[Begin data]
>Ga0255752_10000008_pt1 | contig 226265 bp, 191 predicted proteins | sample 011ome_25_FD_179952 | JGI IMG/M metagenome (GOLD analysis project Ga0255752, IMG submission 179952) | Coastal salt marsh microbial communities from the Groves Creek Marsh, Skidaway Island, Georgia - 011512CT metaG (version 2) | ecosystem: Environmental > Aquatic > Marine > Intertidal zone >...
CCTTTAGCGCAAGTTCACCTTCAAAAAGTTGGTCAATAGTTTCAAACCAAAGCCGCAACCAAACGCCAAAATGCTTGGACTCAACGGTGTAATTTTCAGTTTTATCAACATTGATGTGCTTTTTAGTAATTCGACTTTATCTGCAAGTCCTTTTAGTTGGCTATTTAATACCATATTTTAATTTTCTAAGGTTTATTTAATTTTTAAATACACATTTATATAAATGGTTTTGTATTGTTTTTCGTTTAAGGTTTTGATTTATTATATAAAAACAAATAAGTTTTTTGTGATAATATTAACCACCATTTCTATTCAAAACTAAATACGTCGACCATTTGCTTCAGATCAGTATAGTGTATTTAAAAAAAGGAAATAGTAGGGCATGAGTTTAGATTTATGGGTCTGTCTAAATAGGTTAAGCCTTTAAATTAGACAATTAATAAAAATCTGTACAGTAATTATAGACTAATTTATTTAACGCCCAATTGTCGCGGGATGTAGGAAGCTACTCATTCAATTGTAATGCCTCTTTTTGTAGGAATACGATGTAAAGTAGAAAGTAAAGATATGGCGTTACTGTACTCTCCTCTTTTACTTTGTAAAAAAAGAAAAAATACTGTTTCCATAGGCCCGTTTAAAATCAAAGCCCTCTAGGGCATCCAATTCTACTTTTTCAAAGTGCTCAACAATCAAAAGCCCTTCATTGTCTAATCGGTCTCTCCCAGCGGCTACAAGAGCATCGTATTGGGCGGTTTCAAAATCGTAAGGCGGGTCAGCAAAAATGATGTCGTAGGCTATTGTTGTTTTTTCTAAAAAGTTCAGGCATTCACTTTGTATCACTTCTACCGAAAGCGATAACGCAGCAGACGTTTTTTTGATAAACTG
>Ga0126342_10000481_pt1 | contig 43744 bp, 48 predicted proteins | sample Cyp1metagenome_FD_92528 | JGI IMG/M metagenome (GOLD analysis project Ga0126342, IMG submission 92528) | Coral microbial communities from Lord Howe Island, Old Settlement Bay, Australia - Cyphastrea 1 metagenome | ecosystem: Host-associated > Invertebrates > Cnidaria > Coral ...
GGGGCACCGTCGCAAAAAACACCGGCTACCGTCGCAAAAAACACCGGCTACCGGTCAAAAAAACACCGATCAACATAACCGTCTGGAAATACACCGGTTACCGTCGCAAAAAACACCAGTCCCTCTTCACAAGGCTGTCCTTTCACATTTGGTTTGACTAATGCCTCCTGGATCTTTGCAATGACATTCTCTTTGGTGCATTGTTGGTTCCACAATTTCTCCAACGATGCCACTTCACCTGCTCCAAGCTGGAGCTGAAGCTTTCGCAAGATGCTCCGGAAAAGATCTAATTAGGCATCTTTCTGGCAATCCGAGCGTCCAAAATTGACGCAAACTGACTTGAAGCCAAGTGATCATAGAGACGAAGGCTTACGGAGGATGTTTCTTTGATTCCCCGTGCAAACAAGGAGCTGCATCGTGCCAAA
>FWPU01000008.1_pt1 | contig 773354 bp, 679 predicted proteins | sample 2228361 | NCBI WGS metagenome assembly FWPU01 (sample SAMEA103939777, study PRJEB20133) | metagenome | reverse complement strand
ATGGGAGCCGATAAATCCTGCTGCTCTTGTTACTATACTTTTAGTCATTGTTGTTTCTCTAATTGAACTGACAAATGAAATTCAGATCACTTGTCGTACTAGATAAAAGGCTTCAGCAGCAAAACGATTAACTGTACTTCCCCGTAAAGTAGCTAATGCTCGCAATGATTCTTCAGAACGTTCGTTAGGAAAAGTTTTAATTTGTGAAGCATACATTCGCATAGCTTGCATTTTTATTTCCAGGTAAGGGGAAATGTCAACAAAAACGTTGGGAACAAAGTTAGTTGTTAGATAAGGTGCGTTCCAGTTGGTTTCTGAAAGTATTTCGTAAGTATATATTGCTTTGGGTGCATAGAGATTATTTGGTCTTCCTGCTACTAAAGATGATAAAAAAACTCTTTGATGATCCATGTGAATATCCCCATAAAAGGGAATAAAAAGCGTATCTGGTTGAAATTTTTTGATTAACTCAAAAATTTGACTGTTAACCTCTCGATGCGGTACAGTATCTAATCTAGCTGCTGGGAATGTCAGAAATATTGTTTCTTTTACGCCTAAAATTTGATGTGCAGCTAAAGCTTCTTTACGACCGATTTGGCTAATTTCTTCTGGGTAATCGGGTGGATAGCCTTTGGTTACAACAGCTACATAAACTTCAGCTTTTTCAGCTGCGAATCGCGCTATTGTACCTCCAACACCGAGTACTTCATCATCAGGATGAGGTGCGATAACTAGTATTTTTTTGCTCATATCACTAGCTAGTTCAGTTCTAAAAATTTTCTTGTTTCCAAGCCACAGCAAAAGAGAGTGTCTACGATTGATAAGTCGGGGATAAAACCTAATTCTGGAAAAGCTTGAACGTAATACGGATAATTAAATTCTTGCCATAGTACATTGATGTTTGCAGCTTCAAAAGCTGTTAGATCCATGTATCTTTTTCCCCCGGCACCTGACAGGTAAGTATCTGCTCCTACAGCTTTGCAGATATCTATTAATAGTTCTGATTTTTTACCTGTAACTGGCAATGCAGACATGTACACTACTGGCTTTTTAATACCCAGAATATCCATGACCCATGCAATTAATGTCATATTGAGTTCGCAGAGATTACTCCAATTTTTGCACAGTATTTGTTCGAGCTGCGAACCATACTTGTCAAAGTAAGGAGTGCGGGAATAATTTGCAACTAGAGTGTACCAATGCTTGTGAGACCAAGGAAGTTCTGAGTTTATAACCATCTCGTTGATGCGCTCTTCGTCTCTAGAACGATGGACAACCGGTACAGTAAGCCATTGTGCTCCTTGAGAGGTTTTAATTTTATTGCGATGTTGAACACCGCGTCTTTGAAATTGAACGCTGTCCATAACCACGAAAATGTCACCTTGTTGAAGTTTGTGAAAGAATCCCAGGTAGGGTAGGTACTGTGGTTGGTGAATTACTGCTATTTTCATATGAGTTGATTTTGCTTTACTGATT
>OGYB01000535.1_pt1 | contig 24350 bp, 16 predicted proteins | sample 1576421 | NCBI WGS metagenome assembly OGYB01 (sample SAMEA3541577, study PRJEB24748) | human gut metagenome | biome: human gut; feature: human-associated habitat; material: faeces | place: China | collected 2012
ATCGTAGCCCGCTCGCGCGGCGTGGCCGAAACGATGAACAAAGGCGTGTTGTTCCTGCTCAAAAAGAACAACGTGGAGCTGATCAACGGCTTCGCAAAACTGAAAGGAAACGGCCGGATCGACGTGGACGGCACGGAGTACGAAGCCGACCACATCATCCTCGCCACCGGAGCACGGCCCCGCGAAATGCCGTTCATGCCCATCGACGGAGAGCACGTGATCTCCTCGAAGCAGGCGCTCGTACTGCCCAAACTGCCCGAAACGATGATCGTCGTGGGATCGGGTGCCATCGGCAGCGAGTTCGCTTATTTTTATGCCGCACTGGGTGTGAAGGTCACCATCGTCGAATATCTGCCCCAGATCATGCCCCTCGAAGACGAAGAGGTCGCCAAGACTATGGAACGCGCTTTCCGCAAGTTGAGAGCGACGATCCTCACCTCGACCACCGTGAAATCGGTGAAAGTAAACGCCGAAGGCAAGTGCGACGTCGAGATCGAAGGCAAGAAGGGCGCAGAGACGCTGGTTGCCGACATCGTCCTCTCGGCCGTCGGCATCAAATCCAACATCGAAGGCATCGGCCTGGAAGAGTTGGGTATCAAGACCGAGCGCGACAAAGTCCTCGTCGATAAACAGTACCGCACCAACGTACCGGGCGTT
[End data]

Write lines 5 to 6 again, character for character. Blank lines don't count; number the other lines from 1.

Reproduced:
>FWPU01000008.1_pt1 | contig 773354 bp, 679 predicted proteins | sample 2228361 | NCBI WGS metagenome assembly FWPU01 (sample SAMEA103939777, study PRJEB20133) | metagenome | reverse complement strand
ATGGGAGCCGATAAATCCTGCTGCTCTTGTTACTATACTTTTAGTCATTGTTGTTTCTCTAATTGAACTGACAAATGAAATTCAGATCACTTGTCGTACTAGATAAAAGGCTTCAGCAGCAAAACGATTAACTGTACTTCCCCGTAAAGTAGCTAATGCTCGCAATGATTCTTCAGAACGTTCGTTAGGAAAAGTTTTAATTTGTGAAGCATACATTCGCATAGCTTGCATTTTTATTTCCAGGTAAGGGGAAATGTCAACAAAAACGTTGGGAACAAAGTTAGTTGTTAGATAAGGTGCGTTCCAGTTGGTTTCTGAAAGTATTTCGTAAGTATATATTGCTTTGGGTGCATAGAGATTATTTGGTCTTCCTGCTACTAAAGATGATAAAAAAACTCTTTGATGATCCATGTGAATATCCCCATAAAAGGGAATAAAAAGCGTATCTGGTTGAAATTTTTTGATTAACTCAAAAATTTGACTGTTAACCTCTCGATGCGGTACAGTATCTAATCTAGCTGCTGGGAATGTCAGAAATATTGTTTCTTTTACGCCTAAAATTTGATGTGCAGCTAAAGCTTCTTTACGACCGATTTGGCTAATTTCTTCTGGGTAATCGGGTGGATAGCCTTTGGTTACAACAGCTACATAAACTTCAGCTTTTTCAGCTGCGAATCGCGCTATTGTACCTCCAACACCGAGTACTTCATCATCAGGATGAGGTGCGATAACTAGTATTTTTTTGCTCATATCACTAGCTAGTTCAGTTCTAAAAATTTTCTTGTTTCCAAGCCACAGCAAAAGAGAGTGTCTACGATTGATAAGTCGGGGATAAAACCTAATTCTGGAAAAGCTTGAACGTAATACGGATAATTAAATTCTTGCCATAGTACATTGATGTTTGCAGCTTCAAAAGCTGTTAGATCCATGTATCTTTTTCCCCCGGCACCTGACAGGTAAGTATCTGCTCCTACAGCTTTGCAGATATCTATTAATAGTTCTGATTTTTTACCTGTAACTGGCAATGCAGACATGTACACTACTGGCTTTTTAATACCCAGAATATCCATGACCCATGCAATTAATGTCATATTGAGTTCGCAGAGATTACTCCAATTTTTGCACAGTATTTGTTCGAGCTGCGAACCATACTTGTCAAAGTAAGGAGTGCGGGAATAATTTGCAACTAGAGTGTACCAATGCTTGTGAGACCAAGGAAGTTCTGAGTTTATAACCATCTCGTTGATGCGCTCTTCGTCTCTAGAACGATGGACAACCGGTACAGTAAGCCATTGTGCTCCTTGAGAGGTTTTAATTTTATTGCGATGTTGAACACCGCGTCTTTGAAATTGAACGCTGTCCATAACCACGAAAATGTCACCTTGTTGAAGTTTGTGAAAGAATCCCAGGTAGGGTAGGTACTGTGGTTGGTGAATTACTGCTATTTTCATATGAGTTGATTTTGCTTTACTGATT